Dr. Nelson specializes in medieval and early modern Japanese cultural and institutional history. His research interests include violent crime and its punishment in order in the context of the consolidation and centralization of authority in Japan's castle town administration in the seventeenth-century, as well as the cultural history of twentieth-century Japanese imperialism.
Medieval & Early Modern Japan
Ph.D., Indiana University, 2007
Major Field: Premodern East Asian History (Japan)
Minor Fields: Cultural History, Japanese language
M.A., Indiana University, 2003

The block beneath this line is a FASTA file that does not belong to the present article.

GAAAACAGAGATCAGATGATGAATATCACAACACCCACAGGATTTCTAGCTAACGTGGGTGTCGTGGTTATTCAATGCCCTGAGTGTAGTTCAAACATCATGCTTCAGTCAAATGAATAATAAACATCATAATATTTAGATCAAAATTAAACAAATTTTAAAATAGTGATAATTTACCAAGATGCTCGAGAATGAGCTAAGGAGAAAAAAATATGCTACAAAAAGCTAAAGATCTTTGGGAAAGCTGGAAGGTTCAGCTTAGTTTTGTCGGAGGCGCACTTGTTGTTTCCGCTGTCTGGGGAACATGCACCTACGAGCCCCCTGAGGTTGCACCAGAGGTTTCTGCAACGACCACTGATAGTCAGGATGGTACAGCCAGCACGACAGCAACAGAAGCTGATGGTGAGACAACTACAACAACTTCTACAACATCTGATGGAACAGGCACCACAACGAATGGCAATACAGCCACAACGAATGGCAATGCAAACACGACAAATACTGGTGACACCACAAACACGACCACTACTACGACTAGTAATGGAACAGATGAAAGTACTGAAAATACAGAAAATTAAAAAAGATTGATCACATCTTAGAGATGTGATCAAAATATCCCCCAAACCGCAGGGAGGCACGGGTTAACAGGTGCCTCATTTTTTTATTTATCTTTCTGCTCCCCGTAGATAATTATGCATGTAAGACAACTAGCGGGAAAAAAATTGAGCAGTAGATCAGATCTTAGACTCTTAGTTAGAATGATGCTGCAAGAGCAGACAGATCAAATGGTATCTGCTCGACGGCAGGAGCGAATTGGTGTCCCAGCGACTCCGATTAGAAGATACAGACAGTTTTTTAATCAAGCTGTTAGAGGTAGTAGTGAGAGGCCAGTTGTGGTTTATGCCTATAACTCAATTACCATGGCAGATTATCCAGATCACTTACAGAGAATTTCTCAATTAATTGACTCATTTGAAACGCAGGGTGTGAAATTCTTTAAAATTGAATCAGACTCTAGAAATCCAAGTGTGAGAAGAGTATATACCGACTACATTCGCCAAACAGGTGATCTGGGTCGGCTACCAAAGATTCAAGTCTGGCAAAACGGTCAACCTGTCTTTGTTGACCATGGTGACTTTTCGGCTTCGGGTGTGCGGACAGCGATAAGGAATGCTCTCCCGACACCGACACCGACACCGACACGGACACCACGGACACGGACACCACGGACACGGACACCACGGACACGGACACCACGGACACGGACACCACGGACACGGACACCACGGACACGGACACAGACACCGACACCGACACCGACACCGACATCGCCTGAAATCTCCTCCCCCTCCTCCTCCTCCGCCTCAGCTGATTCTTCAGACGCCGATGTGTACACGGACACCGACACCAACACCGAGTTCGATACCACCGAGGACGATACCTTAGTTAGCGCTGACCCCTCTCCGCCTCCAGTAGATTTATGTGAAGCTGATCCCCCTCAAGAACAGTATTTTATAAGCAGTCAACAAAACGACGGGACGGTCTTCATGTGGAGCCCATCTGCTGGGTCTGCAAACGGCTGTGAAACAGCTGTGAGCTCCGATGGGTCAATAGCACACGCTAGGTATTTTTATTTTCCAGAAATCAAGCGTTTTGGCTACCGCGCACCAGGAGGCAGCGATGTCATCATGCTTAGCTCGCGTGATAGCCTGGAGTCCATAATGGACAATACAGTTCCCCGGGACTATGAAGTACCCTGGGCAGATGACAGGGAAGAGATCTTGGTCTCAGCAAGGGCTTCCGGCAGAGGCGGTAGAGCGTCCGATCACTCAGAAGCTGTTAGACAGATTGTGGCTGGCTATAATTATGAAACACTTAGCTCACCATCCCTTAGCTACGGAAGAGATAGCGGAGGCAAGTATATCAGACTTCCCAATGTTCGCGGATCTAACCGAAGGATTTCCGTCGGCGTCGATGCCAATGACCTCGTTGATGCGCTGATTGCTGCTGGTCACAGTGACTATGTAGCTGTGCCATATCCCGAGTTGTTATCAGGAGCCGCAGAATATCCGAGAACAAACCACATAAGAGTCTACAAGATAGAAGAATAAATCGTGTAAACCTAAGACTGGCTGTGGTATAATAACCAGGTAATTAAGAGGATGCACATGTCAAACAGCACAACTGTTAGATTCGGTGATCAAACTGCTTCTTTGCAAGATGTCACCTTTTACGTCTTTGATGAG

Major Field: Premodern East Asian History
B.A., Utah State University, 2000
Major: Asian Studies
Translation of Kimura Hajime, “Public Acceptance and Articulation of Schools in Japanese Society: Origins in Education and Society in the 1930s,” in Educational Studies in Japan: International Yearbook, no. 6 (December 2011), 81-98.
“The Consolidation of Place and Punishment in Seventeenth-Century Japan: Kanazawa Prisons and Criminal Justice,” in Southeastern Review of Asian Studies, vol. 30 (2008): 188-195.
“Civil Society in Japan,” in Comparative Perspective of Civil Society, ed. Robert A. Dibie (Lanham: Lexington Books, 2008).
“Machibugyō kokoroesho ni miru kinsei no bushi kengen no konkyō「町奉行心得書」にみる近世の武士権限の根拠 (Admonitions for Town Magistrates: Sengoku Sources of Justification for Early Modern Samurai Rule in Kanazawa.),” in Rikkyo Institute for Japanese Studies Annual Report 5 (April, 2006): 40-48.